EDREHI (Heb. אדרעי), MOSES BEN ISAAC
EDREHI (Heb. אדרעי), MOSES BEN ISAAC (c. 1774– c. 1842), Moroccan scholar. Edrehi was born in *Agadir, Morocco, but when the Jews were expelled from that city Moses, while still a boy, was taken with his parents to *Mogador, and after 1784 to Rabat. He began to preach in public at the age of 14, and became an itinerant preacher in North Africa. In 1791 he reached London, where he studied for a time in the bet ha-midrash Eẓ Ḥayyim and was accustomed to preach every Sabbath. In 1792 he published his Torat Ḥayyim readings for Friday nights according to the custom of the Jews of Morocco. In 1802 he proceeded to Amsterdam, where he published his Yad Moshe (1809), consisting of sermons preached in various places; and Ma'aseh Nissim (1818), tales of the ten tribes, with a Yiddish translation. An English edition of this somewhat preposterous work was published in London in 1834 under the title, Book of Miracles… With… an Account of Many Millions of Israelitical Children… Dwelling Beyond that River, later expanded as An Historical Account of the Ten Tribes Settled Beyond the River Sambatyon in the East (1836) which was prefaced by letters of commendation from Dutch, French, and English scholars and clergymen. About 1829 he met the writer John Wilson ("Christopher North") in Edinburgh who described him in his series Noctes Ambrosianae in Blackwood's Magazine. Edrehi finally left for Erez Israel, traveling by way of France, Italy, Malta, and Smyrna and taking four years on the journey. While in *Izmir in 1841, his belongings and manuscripts – among them a grammar of the French and English language with a translation in Spanish – were destroyed by fire. In 1842 he published in *Jerusalem the Azharot of Isaac b. Reuben *al-Bargeloni. After his death his son Isaac published his History of the Capital of Asia and the Turks, together with an Account of the Domestic Manners of the Turks in Turkey, 3 vols. (1855).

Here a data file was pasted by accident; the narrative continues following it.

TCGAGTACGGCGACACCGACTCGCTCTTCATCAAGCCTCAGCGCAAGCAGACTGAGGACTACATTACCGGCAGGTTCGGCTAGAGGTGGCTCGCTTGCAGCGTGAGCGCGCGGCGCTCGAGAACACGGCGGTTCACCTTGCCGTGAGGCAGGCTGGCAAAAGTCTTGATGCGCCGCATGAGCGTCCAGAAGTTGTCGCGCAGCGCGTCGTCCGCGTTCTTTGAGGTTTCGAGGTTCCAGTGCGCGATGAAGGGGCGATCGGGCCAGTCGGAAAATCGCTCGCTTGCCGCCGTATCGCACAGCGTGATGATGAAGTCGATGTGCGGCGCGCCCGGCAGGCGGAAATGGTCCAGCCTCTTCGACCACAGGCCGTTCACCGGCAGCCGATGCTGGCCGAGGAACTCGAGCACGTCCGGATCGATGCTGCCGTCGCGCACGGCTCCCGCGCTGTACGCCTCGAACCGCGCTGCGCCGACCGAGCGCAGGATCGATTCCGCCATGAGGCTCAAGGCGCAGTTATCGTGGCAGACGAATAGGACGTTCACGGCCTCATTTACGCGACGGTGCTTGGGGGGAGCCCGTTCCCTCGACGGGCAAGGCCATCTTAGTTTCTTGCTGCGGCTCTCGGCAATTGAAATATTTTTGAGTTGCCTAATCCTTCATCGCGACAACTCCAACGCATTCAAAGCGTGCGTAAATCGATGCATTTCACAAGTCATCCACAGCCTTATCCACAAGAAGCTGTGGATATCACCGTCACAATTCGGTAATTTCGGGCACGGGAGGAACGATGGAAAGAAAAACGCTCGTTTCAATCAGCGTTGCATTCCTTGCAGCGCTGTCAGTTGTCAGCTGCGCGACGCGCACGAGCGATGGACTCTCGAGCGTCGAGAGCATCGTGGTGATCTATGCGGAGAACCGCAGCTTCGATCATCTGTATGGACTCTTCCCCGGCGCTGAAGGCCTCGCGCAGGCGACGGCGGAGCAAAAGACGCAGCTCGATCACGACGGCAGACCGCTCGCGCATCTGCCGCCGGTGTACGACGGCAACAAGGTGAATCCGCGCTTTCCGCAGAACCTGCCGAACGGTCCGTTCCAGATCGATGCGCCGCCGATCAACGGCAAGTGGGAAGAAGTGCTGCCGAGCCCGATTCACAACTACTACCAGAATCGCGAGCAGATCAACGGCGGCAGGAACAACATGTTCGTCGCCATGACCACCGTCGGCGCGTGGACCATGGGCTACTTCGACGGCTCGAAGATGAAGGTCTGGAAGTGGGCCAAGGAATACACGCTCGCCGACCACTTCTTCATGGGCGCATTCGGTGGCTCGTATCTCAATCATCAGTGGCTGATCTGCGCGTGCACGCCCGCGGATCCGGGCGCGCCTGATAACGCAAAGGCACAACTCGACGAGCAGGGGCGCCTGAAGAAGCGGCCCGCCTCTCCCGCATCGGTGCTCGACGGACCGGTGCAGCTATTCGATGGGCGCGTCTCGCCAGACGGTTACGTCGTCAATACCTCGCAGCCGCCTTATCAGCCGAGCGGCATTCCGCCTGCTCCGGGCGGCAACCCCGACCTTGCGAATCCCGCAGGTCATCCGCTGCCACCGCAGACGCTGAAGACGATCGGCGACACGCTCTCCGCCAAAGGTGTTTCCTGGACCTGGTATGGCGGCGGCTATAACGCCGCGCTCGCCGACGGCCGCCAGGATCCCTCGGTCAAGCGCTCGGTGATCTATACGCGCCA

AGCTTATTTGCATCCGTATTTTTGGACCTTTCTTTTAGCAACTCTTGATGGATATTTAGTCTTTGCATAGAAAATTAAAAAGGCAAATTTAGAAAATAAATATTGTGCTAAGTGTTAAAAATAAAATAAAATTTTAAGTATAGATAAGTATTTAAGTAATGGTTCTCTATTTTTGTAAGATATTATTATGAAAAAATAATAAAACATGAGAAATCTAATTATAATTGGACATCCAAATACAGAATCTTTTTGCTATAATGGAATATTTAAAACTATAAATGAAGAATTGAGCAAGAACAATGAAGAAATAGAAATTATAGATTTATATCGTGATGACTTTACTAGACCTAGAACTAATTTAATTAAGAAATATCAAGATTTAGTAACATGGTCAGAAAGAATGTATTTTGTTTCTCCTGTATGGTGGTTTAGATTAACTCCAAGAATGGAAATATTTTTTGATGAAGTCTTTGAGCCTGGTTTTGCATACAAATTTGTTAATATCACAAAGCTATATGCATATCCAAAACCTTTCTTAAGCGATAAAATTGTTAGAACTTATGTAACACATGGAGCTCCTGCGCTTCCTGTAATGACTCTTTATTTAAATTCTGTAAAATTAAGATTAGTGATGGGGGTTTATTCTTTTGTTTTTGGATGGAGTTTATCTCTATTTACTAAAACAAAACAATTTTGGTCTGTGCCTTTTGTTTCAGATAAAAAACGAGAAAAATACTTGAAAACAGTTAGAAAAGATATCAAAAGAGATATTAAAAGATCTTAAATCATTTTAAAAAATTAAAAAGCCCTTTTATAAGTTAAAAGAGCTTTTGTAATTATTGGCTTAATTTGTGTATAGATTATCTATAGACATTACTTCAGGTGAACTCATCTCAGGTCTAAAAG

Slouschz, in: Revue du Monde Musulman, 7 (1909), 53–68; J.M. Toledano, Sarid u-Falit, 1 (1945), 79–80; A.M. Hyamson, Sephardim of England (1951), 263; Yaari, in: KS, 33 (1957/58), 521–8; 35 (1959/60), 269–72; Raphael, ibid., 34 (1958/59), 526–7; Roth, Mag Bibl, index.
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